"Arab Culture Was under Threat before Globalisation"
"Identity versus globalisation?" was the subject of an international interdisciplinary conference organised recently by the Heinrich Böll Foundation in Berlin. The only representative of the world of Arab culture was Pierre Abi-Saab, Lebanese journalist and editor-in-chief of the cultural magazine Al-Zawaya. Interview conducted by Youssef Hijazi
The title of the conference was "Identity versus globalisation?" Does this question arise out of people's fear for their own identity in the face of globalisation?
Pierre Abi-Saab: The logic of globalisation is the logic of a huge market of consumer goods. Everyone is under threat from this. Everyone feels threatened by the invasion of values, concepts, and cultural forms over which they have no influence. The most fundamental thing about this question is to determine the extent to which culture can withstand this threat.
When faced with a challenge such as this, identity reacts like a mussel: it closes as soon as any new wave washes over it. The Arabs feel this more than others, but they are not alone; the French feel as if their restaurants are being washed away by fast food chains. This is an example of a threat to identity because French cuisine is an integral part of French culture.
Identities are undoubtedly under threat because globalisation is blurring them all and making them conform to a single model in which everyone consumes the same goods, wears the same clothes, and thinks the same thoughts.
It was evident at the conference that the extent of the threat posed by globalisation differs from situation to situation. Today you spoke about a globalisation that seeks to eradicate identity. Does that mean that you feel your identity is under threat?
Abi-Saab: A new charter - The Convention on the Protection of Cultural Diversity - which is currently being drafted by UNESCO and in which almost 130 countries are involved, is calling for culture to be excluded from trade agreements. This would mean that culture would not be deemed a consumer good.
This raises the question as to the extent to which a state may be allowed to protect its national culture by not treating culture like a commodity. The WTO is calling for unrestricted freedom of trade. All traders launch their goods on the market and the consumers buy whatever they like. That is the logic of liberalism and this is why attempts are being made to remove culture from this framework.
Do you agree that there is a difference in this regard? The Europeans and the USA have a level playing field. The Arabs, on the other hand, do not; they are starting from the position of a weaker culture whose existence is under threat.
Abi-Saab: Arab culture came under threat long before the genesis of globalisation. The illusions that the political regimes have built up since independence and that have existed for over 50 years now - I'm talking here about freedom, socialism, and the liberation of Palestine - are suddenly collapsing. Arab people and political movements are worried and feel unprotected.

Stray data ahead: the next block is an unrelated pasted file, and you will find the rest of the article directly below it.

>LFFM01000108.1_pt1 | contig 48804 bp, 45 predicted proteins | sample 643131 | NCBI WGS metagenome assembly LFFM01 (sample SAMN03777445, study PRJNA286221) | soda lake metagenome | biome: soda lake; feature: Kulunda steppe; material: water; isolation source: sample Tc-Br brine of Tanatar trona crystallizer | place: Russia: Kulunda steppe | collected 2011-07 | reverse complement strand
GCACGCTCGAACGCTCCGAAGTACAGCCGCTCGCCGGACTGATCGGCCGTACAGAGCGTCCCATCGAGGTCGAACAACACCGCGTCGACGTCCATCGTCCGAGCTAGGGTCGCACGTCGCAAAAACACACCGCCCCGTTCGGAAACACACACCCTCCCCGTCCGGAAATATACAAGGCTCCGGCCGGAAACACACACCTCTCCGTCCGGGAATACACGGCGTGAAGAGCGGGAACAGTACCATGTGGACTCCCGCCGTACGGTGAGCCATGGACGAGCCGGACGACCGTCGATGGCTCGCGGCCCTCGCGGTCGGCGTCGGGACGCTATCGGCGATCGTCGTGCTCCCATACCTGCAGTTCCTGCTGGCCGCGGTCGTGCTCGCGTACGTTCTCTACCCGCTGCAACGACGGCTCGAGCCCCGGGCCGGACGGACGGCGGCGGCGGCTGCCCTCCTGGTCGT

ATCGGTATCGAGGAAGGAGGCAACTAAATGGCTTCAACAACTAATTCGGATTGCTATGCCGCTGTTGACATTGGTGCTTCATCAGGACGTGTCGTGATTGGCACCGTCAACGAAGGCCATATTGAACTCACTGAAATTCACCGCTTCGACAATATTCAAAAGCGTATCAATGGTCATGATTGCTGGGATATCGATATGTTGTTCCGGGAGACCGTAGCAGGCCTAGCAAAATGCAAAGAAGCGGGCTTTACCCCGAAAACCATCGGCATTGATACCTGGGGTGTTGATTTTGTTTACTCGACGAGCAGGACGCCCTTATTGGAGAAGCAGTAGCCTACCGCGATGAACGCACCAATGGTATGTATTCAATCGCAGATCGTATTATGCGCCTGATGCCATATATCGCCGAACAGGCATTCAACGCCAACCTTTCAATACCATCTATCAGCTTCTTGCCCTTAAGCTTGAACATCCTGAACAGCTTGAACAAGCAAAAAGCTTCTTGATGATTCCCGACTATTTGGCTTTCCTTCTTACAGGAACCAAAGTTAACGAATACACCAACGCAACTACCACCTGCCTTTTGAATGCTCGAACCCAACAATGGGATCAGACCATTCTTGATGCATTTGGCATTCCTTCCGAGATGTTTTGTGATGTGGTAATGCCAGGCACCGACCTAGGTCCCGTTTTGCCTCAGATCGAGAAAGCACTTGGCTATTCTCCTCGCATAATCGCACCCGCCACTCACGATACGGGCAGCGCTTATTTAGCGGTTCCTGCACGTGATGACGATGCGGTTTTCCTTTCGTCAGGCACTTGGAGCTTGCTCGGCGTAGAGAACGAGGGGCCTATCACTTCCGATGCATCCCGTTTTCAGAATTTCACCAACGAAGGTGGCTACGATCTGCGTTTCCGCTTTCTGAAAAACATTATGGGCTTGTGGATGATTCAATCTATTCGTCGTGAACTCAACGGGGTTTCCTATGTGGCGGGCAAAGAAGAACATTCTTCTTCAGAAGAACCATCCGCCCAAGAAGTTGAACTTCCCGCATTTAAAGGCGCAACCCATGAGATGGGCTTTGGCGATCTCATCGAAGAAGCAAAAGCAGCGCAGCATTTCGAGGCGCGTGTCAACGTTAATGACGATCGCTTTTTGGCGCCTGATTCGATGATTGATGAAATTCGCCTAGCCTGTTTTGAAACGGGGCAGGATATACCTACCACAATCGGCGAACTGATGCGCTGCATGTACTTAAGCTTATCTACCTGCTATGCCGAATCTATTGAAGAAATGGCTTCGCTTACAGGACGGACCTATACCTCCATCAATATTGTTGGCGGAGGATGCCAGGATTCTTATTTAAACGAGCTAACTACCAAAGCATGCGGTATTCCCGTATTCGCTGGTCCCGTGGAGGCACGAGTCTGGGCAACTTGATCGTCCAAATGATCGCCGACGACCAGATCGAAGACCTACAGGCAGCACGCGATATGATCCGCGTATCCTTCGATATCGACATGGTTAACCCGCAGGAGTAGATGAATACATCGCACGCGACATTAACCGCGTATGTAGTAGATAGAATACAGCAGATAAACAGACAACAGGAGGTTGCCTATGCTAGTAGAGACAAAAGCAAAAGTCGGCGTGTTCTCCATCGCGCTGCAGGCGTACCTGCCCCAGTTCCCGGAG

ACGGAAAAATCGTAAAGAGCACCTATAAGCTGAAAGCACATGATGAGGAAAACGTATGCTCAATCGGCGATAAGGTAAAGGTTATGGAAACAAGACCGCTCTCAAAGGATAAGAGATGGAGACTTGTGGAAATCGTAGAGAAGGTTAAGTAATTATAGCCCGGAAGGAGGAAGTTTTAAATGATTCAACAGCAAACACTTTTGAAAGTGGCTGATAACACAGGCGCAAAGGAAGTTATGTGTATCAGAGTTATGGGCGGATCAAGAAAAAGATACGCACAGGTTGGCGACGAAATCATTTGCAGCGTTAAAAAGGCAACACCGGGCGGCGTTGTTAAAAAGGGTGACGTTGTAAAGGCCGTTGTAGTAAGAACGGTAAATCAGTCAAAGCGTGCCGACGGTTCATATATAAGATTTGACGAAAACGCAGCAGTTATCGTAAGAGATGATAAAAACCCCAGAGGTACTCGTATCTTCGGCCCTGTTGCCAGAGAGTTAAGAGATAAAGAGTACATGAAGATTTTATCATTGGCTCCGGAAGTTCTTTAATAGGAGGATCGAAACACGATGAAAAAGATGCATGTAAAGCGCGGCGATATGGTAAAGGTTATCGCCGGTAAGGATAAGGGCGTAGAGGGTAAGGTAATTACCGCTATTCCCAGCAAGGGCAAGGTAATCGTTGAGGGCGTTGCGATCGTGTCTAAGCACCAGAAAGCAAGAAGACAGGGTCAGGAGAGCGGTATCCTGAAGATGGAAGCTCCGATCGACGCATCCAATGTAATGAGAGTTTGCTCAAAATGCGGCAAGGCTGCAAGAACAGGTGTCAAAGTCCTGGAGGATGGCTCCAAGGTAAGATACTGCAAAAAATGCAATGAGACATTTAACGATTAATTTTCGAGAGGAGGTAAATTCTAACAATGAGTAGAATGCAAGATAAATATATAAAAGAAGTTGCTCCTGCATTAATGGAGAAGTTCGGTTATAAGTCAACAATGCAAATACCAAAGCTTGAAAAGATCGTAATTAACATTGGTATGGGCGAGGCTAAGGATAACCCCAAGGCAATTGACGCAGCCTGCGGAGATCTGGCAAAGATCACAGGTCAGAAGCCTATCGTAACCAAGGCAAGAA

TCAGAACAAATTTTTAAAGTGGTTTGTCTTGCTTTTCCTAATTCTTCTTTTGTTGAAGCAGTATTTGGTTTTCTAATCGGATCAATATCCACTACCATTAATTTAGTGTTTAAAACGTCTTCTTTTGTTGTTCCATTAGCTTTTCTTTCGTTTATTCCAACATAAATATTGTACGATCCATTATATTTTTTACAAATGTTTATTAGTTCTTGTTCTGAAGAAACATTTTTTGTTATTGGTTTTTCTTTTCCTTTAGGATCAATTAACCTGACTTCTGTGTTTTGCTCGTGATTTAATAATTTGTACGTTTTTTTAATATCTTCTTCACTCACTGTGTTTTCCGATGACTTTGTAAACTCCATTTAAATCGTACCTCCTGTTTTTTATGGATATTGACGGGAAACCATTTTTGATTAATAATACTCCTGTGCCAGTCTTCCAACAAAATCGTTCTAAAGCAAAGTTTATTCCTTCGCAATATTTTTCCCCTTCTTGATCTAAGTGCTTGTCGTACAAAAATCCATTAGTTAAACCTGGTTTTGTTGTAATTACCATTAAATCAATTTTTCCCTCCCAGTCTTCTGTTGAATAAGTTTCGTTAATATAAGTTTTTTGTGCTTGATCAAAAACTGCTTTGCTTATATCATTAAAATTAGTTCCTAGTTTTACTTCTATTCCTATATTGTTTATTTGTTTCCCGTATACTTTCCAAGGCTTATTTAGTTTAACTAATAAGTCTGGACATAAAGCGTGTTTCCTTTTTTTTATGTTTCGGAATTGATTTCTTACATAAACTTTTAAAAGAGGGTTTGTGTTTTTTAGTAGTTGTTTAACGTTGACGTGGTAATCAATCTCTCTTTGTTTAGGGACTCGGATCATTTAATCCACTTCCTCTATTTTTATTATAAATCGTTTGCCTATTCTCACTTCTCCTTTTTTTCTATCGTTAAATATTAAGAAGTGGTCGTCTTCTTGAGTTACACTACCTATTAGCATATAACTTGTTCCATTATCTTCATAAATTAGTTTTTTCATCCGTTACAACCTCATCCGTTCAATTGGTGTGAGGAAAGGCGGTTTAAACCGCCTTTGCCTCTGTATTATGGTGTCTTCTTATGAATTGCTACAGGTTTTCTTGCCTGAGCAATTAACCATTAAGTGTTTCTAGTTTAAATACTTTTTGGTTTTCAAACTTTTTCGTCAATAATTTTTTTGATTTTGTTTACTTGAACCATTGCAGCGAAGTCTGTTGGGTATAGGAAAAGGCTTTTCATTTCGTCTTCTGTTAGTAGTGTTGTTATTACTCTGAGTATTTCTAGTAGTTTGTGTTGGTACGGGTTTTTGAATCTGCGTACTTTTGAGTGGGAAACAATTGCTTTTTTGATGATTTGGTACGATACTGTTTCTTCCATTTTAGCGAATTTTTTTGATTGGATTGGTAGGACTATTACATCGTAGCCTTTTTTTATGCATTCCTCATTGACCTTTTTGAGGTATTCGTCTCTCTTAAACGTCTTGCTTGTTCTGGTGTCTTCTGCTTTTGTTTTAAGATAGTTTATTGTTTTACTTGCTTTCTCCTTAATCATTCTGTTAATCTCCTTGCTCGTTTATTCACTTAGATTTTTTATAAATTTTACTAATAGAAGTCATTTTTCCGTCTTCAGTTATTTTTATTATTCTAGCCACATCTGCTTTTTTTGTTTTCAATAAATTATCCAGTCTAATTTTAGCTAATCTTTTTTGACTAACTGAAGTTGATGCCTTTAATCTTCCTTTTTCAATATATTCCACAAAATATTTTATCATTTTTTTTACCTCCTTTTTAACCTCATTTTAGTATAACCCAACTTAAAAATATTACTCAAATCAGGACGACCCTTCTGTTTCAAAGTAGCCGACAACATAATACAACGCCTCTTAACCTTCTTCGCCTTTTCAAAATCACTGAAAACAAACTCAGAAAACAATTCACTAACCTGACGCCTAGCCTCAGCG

There are also systematic attempts to blur Arab culture in all its many facets with the struggle against Israeli occupation. Quite apart from globalisation, this tendency alone threatens to obliterate Arab culture altogether.
In reality, the term globalisation means Americanisation. We must oppose this strain of MacDonaldisation. Today, thanks to the channels of communication on the Internet and the Global Village, the USA has the means and the productive force to propagate a specific model that is quickly adopted by the younger generation.
By saying that are you not belittling the role of the younger generation? What about local culture?
Abi-Saab: I don't want to tell the younger generation - or any citizen or consumer for that matter - what to do; I want to give them a choice. But we have to show them: this is your identity; acknowledge it; be proud of it; and deal with it in whatever way you want. Those who are self-confident can withstand the most violent storms and powerful floods. But those who are weak and fragile; those who cling on for dear life to a small part of tradition (like the fundamentalists do), will be washed away by even the smallest wave.
Fundamental resistance comes with the building up of an identity; not with fanaticism, but with robust self-confidence. Because of globalisation, we all look alike; we all consume the same things. This is contrary to the development of humanity and the satisfaction of its needs. What sort of globalisation pushes us back instead of allowing us to move forward?
The Europeans use tradition as a base on which to build and consolidate. The Arabs, on the other hand, generally look to the past to find their future; as if they wanted to copy the past. How can Arabs liberate themselves from this dilemma?
Abi-Saab: Seeking refuge in the past is the consequence of a failed resistance in the present and the lack of a future prospect. If we don't have visions, we will fail both in the present and with our future plans and their implementation.